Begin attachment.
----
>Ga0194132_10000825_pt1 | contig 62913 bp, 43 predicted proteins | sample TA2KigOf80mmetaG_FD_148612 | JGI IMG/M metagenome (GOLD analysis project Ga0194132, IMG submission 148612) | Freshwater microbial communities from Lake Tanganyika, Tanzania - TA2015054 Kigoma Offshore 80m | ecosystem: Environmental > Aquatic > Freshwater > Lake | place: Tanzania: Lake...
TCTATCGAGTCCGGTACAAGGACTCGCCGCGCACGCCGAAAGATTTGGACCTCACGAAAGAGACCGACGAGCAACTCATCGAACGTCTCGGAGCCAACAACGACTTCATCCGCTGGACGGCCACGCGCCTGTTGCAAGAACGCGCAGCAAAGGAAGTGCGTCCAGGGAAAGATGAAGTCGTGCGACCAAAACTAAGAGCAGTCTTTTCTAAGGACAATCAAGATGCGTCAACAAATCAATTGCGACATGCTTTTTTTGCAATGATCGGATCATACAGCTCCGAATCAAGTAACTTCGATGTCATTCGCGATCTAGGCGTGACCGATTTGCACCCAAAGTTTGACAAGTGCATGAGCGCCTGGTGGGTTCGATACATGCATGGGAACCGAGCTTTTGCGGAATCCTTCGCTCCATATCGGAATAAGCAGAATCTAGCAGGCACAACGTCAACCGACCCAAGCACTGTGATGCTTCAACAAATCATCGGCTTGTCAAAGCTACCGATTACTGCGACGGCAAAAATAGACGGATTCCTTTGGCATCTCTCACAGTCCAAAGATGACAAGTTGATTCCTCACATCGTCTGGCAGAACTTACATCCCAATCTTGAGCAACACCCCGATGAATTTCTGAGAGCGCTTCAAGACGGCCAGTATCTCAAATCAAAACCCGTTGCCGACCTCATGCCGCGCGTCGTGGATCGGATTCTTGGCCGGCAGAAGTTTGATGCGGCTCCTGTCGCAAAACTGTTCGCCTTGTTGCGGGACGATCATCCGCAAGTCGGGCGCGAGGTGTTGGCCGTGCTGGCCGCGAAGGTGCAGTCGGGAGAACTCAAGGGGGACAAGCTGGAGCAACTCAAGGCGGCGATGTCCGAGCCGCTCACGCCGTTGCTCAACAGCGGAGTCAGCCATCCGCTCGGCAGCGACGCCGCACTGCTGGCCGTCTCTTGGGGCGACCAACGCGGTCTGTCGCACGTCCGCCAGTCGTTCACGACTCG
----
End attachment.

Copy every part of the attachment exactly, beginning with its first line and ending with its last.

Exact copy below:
>Ga0194132_10000825_pt1 | contig 62913 bp, 43 predicted proteins | sample TA2KigOf80mmetaG_FD_148612 | JGI IMG/M metagenome (GOLD analysis project Ga0194132, IMG submission 148612) | Freshwater microbial communities from Lake Tanganyika, Tanzania - TA2015054 Kigoma Offshore 80m | ecosystem: Environmental > Aquatic > Freshwater > Lake | place: Tanzania: Lake...
TCTATCGAGTCCGGTACAAGGACTCGCCGCGCACGCCGAAAGATTTGGACCTCACGAAAGAGACCGACGAGCAACTCATCGAACGTCTCGGAGCCAACAACGACTTCATCCGCTGGACGGCCACGCGCCTGTTGCAAGAACGCGCAGCAAAGGAAGTGCGTCCAGGGAAAGATGAAGTCGTGCGACCAAAACTAAGAGCAGTCTTTTCTAAGGACAATCAAGATGCGTCAACAAATCAATTGCGACATGCTTTTTTTGCAATGATCGGATCATACAGCTCCGAATCAAGTAACTTCGATGTCATTCGCGATCTAGGCGTGACCGATTTGCACCCAAAGTTTGACAAGTGCATGAGCGCCTGGTGGGTTCGATACATGCATGGGAACCGAGCTTTTGCGGAATCCTTCGCTCCATATCGGAATAAGCAGAATCTAGCAGGCACAACGTCAACCGACCCAAGCACTGTGATGCTTCAACAAATCATCGGCTTGTCAAAGCTACCGATTACTGCGACGGCAAAAATAGACGGATTCCTTTGGCATCTCTCACAGTCCAAAGATGACAAGTTGATTCCTCACATCGTCTGGCAGAACTTACATCCCAATCTTGAGCAACACCCCGATGAATTTCTGAGAGCGCTTCAAGACGGCCAGTATCTCAAATCAAAACCCGTTGCCGACCTCATGCCGCGCGTCGTGGATCGGATTCTTGGCCGGCAGAAGTTTGATGCGGCTCCTGTCGCAAAACTGTTCGCCTTGTTGCGGGACGATCATCCGCAAGTCGGGCGCGAGGTGTTGGCCGTGCTGGCCGCGAAGGTGCAGTCGGGAGAACTCAAGGGGGACAAGCTGGAGCAACTCAAGGCGGCGATGTCCGAGCCGCTCACGCCGTTGCTCAACAGCGGAGTCAGCCATCCGCTCGGCAGCGACGCCGCACTGCTGGCCGTCTCTTGGGGCGACCAACGCGGTCTGTCGCACGTCCGCCAGTCGTTCACGACTCG